Skip to main content

Craig and Marc Kielburger founded Free The Children and Me to We. Their biweekly Brain Storm column taps experts and readers for solutions to social issues.

Tallulah Willis recently admitted to Teen Vogue magazine that her self-esteem crumbled at age 13 after she read the nasty comments of online bullies. The daughter of celebrities Bruce Willis and Demi Moore recalls thinking, "I am a hideous, disgusting-looking person. I might be nice and I might be kind, but I'm a really unattractive human being."

This crisis in confidence among girls goes well beyond the offspring of the famous. Decades of studies have shown a precipitous drop in girls' self-esteem that starts in puberty and lasts to their early 20s or later. The Public Health Agency of Canada found that 36 per cent of sixth-grade girls feel self-confident, but by Grade 10 the already too-low proportion plummets to 14 per cent.

As a society, we often blame the problem on "the media" for foisting unrealistic body images on our daughters, and sexualizing girls. We cite peer pressure and bullying for injecting kids' social spaces with competition and cruelty. And then there's the rush of hormonal changes that can throw even the most centred teen on an emotional roller coaster.

When the girls in our lives are young — like Marc's two daughters — we set out to raise strong, confident women. We focus our affirmations and attention on their skill, intelligence and character. We encourage them to love themselves as they are, and strive to model positive self-images.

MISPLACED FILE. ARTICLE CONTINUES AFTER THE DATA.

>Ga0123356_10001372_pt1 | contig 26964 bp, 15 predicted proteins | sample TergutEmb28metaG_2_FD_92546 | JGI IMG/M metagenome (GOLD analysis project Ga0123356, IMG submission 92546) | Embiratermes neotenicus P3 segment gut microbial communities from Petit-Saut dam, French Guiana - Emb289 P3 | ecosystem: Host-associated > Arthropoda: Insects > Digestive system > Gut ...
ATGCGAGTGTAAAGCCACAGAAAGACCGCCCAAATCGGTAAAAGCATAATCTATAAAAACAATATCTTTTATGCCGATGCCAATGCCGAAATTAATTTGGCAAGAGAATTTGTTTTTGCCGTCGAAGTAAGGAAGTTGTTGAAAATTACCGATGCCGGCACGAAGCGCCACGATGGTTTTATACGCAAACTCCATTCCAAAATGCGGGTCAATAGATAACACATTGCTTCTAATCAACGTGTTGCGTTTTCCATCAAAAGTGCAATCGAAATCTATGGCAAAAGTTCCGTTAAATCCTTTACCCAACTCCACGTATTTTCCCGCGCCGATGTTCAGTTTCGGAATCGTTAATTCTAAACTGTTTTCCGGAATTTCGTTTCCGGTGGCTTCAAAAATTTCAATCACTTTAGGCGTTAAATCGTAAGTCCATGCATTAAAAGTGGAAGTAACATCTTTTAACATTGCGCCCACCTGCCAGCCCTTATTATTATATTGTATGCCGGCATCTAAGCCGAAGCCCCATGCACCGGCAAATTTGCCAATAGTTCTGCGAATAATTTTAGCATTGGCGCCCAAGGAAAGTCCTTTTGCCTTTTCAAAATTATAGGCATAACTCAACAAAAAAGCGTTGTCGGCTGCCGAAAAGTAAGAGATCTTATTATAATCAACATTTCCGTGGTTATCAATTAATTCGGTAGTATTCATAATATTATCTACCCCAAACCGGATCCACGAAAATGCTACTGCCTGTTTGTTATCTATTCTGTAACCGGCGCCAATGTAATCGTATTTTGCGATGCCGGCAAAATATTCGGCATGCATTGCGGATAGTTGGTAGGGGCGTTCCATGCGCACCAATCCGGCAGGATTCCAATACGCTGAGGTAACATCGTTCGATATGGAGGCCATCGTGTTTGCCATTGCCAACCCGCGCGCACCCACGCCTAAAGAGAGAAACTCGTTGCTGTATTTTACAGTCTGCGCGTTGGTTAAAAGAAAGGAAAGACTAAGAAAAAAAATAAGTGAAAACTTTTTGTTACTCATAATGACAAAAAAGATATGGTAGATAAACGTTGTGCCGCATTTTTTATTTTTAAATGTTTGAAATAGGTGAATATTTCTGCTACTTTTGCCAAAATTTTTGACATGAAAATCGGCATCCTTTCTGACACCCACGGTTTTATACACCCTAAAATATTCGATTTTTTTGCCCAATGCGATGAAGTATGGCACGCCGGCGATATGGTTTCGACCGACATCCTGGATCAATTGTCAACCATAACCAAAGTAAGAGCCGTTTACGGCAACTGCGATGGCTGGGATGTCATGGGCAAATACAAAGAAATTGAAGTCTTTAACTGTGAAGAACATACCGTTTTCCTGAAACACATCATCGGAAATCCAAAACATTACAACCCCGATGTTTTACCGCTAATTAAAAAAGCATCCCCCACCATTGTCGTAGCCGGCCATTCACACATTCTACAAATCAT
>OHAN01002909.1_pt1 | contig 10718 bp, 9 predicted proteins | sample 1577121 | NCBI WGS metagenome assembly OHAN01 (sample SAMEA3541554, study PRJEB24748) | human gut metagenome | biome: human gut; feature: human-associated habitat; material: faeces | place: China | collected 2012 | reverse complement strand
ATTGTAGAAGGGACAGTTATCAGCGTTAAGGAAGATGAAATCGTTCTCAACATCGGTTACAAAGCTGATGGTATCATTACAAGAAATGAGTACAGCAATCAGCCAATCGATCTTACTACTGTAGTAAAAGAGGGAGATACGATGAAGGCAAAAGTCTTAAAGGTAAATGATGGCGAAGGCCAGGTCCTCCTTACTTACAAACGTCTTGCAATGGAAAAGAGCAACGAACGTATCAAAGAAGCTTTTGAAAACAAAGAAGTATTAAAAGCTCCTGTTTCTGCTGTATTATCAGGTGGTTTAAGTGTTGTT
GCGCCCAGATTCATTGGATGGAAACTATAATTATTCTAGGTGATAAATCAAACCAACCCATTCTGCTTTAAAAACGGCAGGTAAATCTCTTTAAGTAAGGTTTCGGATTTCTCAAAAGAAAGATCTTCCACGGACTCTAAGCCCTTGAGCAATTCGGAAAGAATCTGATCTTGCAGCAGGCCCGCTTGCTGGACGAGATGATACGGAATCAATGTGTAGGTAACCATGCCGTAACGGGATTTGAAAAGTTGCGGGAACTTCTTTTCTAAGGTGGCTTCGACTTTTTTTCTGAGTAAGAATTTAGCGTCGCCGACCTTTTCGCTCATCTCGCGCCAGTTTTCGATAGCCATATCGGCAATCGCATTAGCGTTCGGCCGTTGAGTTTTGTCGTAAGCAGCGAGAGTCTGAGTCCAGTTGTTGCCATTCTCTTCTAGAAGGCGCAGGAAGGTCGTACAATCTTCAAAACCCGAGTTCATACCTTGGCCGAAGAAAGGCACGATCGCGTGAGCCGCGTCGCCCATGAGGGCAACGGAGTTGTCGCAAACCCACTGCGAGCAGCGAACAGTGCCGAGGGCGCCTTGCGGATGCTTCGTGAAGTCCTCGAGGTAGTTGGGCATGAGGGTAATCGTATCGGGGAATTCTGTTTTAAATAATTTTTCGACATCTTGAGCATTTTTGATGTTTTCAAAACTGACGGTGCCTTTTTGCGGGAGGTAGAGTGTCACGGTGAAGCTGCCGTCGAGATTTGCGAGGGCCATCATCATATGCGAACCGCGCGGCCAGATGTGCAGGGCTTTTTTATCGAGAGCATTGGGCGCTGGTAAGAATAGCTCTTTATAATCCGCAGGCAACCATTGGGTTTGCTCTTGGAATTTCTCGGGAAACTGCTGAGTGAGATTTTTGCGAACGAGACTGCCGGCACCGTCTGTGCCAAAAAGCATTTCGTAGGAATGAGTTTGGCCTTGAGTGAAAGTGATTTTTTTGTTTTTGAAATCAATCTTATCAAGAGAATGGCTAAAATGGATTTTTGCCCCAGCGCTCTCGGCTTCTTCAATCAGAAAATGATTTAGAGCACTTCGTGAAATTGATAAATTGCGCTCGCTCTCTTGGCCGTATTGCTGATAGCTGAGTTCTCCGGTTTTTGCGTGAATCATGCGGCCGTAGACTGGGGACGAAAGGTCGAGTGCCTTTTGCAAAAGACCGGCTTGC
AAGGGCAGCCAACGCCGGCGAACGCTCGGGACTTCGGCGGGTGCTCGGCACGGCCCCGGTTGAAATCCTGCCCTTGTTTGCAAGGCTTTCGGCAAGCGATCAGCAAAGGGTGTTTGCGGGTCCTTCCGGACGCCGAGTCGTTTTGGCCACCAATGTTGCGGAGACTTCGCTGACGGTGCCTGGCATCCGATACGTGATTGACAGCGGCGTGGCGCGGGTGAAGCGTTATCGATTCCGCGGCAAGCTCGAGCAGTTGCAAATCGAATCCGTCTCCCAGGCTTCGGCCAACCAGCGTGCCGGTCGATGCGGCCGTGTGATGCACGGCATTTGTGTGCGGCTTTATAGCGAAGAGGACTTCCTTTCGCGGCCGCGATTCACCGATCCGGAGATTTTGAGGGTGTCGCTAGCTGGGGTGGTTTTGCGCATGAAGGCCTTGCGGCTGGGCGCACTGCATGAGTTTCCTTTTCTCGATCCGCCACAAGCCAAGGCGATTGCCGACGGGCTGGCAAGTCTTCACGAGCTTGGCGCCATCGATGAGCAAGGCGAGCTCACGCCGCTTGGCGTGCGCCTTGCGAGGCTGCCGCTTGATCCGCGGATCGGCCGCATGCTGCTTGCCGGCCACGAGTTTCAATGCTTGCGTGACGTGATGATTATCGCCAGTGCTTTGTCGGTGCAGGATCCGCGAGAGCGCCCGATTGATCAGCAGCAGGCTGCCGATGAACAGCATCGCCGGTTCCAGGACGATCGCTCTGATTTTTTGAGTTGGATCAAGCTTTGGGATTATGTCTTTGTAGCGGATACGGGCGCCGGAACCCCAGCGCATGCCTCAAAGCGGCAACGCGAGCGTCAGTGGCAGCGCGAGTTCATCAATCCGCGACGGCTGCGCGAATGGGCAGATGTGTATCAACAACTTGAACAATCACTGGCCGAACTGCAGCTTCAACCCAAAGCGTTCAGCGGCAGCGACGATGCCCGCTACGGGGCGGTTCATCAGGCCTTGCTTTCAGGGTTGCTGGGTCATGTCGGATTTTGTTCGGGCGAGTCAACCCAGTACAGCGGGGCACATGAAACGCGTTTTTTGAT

When puberty hits, however, our caring voices often fade into the cacophony of teen culture as peers exert more influence than parents. But our girls clearly need all our support to become the assertive, self-assured women we know they can be.

This week's question: What can we do to boost the confidence of the teen girls in our lives?


Beth Malcolm, director of the Girls' Fund at the Canadian Women's Foundation, Toronto

"Most self-confident adults say their high self-esteem comes from having a positive mentor in their youth. Look for strong female role models in the community—coaches, teachers, professionals—who can offer non-judgmental support and help girls identify their unique strengths."

Jaclyn Trecartin, child, teen and family therapist in Saint John

"Let your teens know they can choose which thoughts and emotions to believe in. Like you choose your subway train, you can choose the beliefs and emotions you will 'ride' for the day. Have them look critically at their self-beliefs and replace untrue ones with self-affirmations ('I am a loyal friend' or "I am good at X') to repeat in the mirror every day."

Dr. Gary Goldfield, associate professor of pediatrics, kinetics and psychology at the University of Ottawa

"Encourage physical activity that is enjoyable, provides a sense of mastery or accomplishment, and offers opportunities to build or strengthen peer relationships. Continue to reinforce all the admirable qualities and attributes that your adolescent daughters possess (intelligence, humour, intuition, empathy, etc.) to buffer against them basing their self-esteem on appearance, weight or shape."

Have your say in the comments section.

Your Globe

Build your personal news feed

Follow the author of this article:

Check Following for new articles

Interact with The Globe